The offset-side multiple-engagement building block 1204 (FIGS. 13 and 15) includes spaced apart side faces 1220, spaced apart end faces 1222 and spaced apart support faces (i.e., upper 1223 and lower face 1224). Upper face interlocking structures 1226 (FIGS. 13 and 15) of the offset-side multiple-engagement building block 1204 are aligned with corresponding lower face interlocking structures 1227 (FIG. 15) of the offset-side multiple-engagement building block 1204. As depicted, the upper face interlocking structures 1226 of the offset-side multiple-engagement building block 1204 are protruding features and the lower face interlocking structures 1227 of the offset-side multiple-engagement building block 1204 are recessed features. Alternatively, the upper face interlocking structures 1226 of the offset-side multiple-engagement building block 1204 may be recessed features and the lower face interlocking structures 1227 of the offset-side multiple-engagement building block 1204 may be protruding features.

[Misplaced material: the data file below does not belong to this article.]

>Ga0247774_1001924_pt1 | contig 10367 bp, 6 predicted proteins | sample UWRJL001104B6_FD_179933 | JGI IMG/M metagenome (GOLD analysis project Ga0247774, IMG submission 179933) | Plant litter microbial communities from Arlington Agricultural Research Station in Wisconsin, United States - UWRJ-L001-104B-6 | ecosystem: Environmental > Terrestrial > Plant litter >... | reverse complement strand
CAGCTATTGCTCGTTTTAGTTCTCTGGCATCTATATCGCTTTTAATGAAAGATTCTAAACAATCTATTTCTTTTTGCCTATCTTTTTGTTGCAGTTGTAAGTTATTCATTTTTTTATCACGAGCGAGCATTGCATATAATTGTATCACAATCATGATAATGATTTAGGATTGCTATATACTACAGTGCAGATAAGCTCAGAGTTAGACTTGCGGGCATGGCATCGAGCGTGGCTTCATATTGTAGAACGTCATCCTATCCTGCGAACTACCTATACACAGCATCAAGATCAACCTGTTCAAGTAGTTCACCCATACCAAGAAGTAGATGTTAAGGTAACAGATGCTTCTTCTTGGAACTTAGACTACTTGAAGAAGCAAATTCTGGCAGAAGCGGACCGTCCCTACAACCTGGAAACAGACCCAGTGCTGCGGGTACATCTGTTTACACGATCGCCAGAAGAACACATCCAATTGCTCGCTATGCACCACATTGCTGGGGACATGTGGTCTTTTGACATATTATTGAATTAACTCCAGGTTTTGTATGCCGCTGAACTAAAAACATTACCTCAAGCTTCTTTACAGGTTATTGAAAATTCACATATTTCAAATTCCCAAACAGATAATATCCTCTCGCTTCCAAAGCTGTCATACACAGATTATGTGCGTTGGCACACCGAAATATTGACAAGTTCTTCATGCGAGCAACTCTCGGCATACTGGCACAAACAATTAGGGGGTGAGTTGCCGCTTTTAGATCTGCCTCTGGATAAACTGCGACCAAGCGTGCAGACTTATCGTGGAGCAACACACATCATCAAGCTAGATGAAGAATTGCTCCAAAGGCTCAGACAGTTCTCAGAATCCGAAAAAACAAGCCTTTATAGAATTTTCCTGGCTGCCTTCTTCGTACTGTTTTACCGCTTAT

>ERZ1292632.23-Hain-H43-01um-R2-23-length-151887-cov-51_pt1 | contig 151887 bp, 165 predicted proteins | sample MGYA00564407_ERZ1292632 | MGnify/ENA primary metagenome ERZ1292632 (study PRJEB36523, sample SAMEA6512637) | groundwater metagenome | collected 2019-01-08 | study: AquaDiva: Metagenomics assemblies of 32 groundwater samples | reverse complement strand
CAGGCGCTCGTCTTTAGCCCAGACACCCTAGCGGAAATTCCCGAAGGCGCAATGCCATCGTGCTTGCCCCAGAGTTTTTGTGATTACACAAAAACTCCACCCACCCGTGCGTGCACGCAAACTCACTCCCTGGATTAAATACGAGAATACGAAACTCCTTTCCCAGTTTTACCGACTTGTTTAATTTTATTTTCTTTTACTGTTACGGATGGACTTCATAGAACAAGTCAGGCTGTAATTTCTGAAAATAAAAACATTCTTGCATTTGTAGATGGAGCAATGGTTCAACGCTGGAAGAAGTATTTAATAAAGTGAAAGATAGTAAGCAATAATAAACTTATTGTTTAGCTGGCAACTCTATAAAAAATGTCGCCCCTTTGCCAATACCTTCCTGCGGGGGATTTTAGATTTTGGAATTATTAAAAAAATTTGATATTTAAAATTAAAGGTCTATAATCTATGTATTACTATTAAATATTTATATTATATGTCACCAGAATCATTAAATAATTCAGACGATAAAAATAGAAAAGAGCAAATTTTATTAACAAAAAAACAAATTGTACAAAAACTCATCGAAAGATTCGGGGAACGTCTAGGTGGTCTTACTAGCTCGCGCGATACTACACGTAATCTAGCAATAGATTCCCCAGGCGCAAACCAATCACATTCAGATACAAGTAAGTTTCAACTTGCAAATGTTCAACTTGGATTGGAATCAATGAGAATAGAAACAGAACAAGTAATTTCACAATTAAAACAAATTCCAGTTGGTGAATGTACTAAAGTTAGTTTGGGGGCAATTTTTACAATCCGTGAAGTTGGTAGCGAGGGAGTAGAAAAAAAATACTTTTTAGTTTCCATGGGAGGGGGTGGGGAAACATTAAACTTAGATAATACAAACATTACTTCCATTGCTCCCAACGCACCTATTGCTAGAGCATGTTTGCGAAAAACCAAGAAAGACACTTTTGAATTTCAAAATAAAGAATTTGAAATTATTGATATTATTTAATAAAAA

The offset-side single-engagement building block 1206 (FIGS. 14 and 16) includes spaced apart side faces 1230, spaced apart end faces 1232 and spaced apart support faces 1234 (i.e., upper and lower faces). The overall length of the offset-side single-engagement building block 1206 is substantially the same as that of the offset-side multiple-engagement building block 1204. Upper face interlocking structures 1236 (FIGS. 15 and 16) of the offset-side single-engagement building block 1206 are aligned with corresponding lower face interlocking structures 1237 (FIG. 16) of the offset-side single-engagement building block 1206. The longitudinal spacing and relative longitudinal position of the interlocking structures (1236, 1237) of the offset-side single-engagement building block 1206 are substantially the same as the interlock structures (1226, 1227) of the offset multiple-engagement building block 1204, thereby enabling uniform spacing and interconnection therebetween. As depicted, the upper face interlocking structures 1236 of the offset-side single-engagement building block 1206 are protruding features and the lower face interlocking structures 1227 of the offset-side single-engagement building block 1206 are recessed features. Alternatively, the upper face interlocking structures 1226 of the offset-side single-engagement building block 1206 may be recessed features and the lower face interlocking structures 1227 of the offset-side single-engagement building block 1206 may be protruding features.